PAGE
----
As for the Obama Justice Department, given my assumption that the president doesn't typically review merits briefs, I am less inclined to fault Obama than Holder.  I might guess that Holder got stuck with a bunch of lawyers appointed by the Bush administration and (perhaps understandably, given the breadth of the mess he inherited) he isn't rethinking or redirecting the administration's position in pending cases as quickly as he should.  On the other hand, Holder has had his hands full just trying to clean up the messes left behind by prosecutors who cheat.  Yes, the buck stops with Obama and I'd like to see both Obama and Holder give a higher priority to reviewing DOJ's interpretation and defense of legislation and constitutional issues, but I'll be much more upset if the Obama DOJ is still replicating the Bush DOJ's positions six months from now.

    Parent

    When do you think Obama might consider (5.00 / 2) (#31)
    by Anne on Sat Jun 20, 2009 at 03:17:47 PM EST
    replacing the Bush US Attorneys?  I think a lot of people were thinking that might happen very quickly once Obama took office, given that it does seem like the kind of thing they could have been ready to do - but when you couple the rather disturbing affinity for the Bush policies with leaving the US Attorneys in place, it isn't particularly encouraging for the kind of new direction a lot of people were hoping for.

    Parent
    Replacement has begun. (none / 0) (#33)
    by oldpro on Sat Jun 20, 2009 at 04:36:24 PM EST
    He's named 6 nominees...among them, Jenny Durkan in my neighborhood...an openly lesbian over-achiever who is being attacked on 'ethics' grounds for her Democratic activities and ties.  The attacks are bogus.  She's a winner.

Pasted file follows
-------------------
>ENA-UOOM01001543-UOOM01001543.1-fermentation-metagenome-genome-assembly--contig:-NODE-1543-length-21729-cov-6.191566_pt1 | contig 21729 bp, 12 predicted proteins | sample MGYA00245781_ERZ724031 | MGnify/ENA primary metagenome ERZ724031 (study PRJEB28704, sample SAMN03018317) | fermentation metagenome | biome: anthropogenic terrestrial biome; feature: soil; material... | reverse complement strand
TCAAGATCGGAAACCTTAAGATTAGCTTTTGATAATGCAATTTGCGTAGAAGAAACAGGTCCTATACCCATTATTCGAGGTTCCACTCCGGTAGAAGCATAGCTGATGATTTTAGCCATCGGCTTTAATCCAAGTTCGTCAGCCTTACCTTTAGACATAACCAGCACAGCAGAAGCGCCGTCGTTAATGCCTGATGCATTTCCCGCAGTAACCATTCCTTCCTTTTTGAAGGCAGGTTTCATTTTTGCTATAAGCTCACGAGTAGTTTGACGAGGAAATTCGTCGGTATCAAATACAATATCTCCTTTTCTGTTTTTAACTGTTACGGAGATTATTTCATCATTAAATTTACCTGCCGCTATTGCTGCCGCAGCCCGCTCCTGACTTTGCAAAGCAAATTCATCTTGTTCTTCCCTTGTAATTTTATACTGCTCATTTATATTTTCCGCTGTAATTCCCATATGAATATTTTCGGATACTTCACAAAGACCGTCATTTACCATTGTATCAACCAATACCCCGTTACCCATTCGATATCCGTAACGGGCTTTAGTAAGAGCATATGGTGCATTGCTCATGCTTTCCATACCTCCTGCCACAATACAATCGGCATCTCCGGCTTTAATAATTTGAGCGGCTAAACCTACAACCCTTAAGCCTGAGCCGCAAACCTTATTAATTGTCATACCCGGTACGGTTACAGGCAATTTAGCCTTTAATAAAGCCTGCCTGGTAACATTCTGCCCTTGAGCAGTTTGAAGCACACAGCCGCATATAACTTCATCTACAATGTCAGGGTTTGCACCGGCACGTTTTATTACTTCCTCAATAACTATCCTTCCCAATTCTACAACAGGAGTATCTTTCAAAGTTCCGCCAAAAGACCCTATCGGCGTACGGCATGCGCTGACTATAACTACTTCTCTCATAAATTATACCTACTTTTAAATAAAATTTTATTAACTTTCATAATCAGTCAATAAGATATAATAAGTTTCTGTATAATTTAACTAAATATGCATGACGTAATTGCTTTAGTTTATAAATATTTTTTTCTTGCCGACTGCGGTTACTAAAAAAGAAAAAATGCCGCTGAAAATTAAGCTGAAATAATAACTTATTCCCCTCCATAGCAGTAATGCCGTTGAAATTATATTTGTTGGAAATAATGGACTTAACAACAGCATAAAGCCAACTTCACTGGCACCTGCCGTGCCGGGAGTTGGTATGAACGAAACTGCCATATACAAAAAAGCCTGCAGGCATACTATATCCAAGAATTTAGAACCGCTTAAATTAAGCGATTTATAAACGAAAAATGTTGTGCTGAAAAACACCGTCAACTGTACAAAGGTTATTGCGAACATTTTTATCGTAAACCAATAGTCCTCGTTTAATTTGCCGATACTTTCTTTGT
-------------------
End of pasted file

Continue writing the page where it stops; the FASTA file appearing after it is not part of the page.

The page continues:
Parent
    Color me unimpressed that he's only (5.00 / 1) (#37)
    by Anne on Sat Jun 20, 2009 at 05:20:14 PM EST
    managed 6 nominations in five months.

    And color me puzzled that, as far as I can tell, he has not lifted a finger to whip the Dawn Johnsen OLC nomination or the Harold Koh nomination.  

    It's hard to take him seriously when it appears that he thinks that his work is done once he has placed a name in nomination.

    Parent

    I don't disagree. It's a (none / 0) (#38)
    by oldpro on Sat Jun 20, 2009 at 06:38:40 PM EST
    question of priorities.  He had speeches to give, dates to keep, PR to pursue with the MSM.  Lots of activity.  Not much progress.

    Parent
    C'mon, Chris. It's not as if (none / 0) (#35)
    by oldpro on Sat Jun 20, 2009 at 04:46:00 PM EST
    everyone with justic on his/her mind hasn't been thinking of what the Obama admin's priorities should be since November '08...or before!  LONG before.

    No damn excuses.  Either Holder is a sloppy and careless administrator or he is captive of the Bush legacy at DOJ...by default or by design.  I'm not even a lawyer but I could do better than this.

    Parent

    I agree that this is the wrong jumping off point (none / 0) (#36)
    by ericinatl on Sat Jun 20, 2009 at 04:48:20 PM EST
    The point is to tangential - since it is the Supreme Court that really screwed the pooch by deciding on an issue not briefed by EITHER party.

    But I do take issue that it is not Obama's responsibility.  People (including Obama) have taken pleasure in blaming his appointees for the actions of the administration.  For example, the left (and Obama) blames Geithner for the various financial rescue plans, not Obama.  That is more than disingenuous.  As someone else noted, Obama is ultimately responsible for ALL actions in his administration.  While Obama seems to want to distance himself from his appointees (e.g., him saying Geithner being on a short-leash), all major decisions fall to him.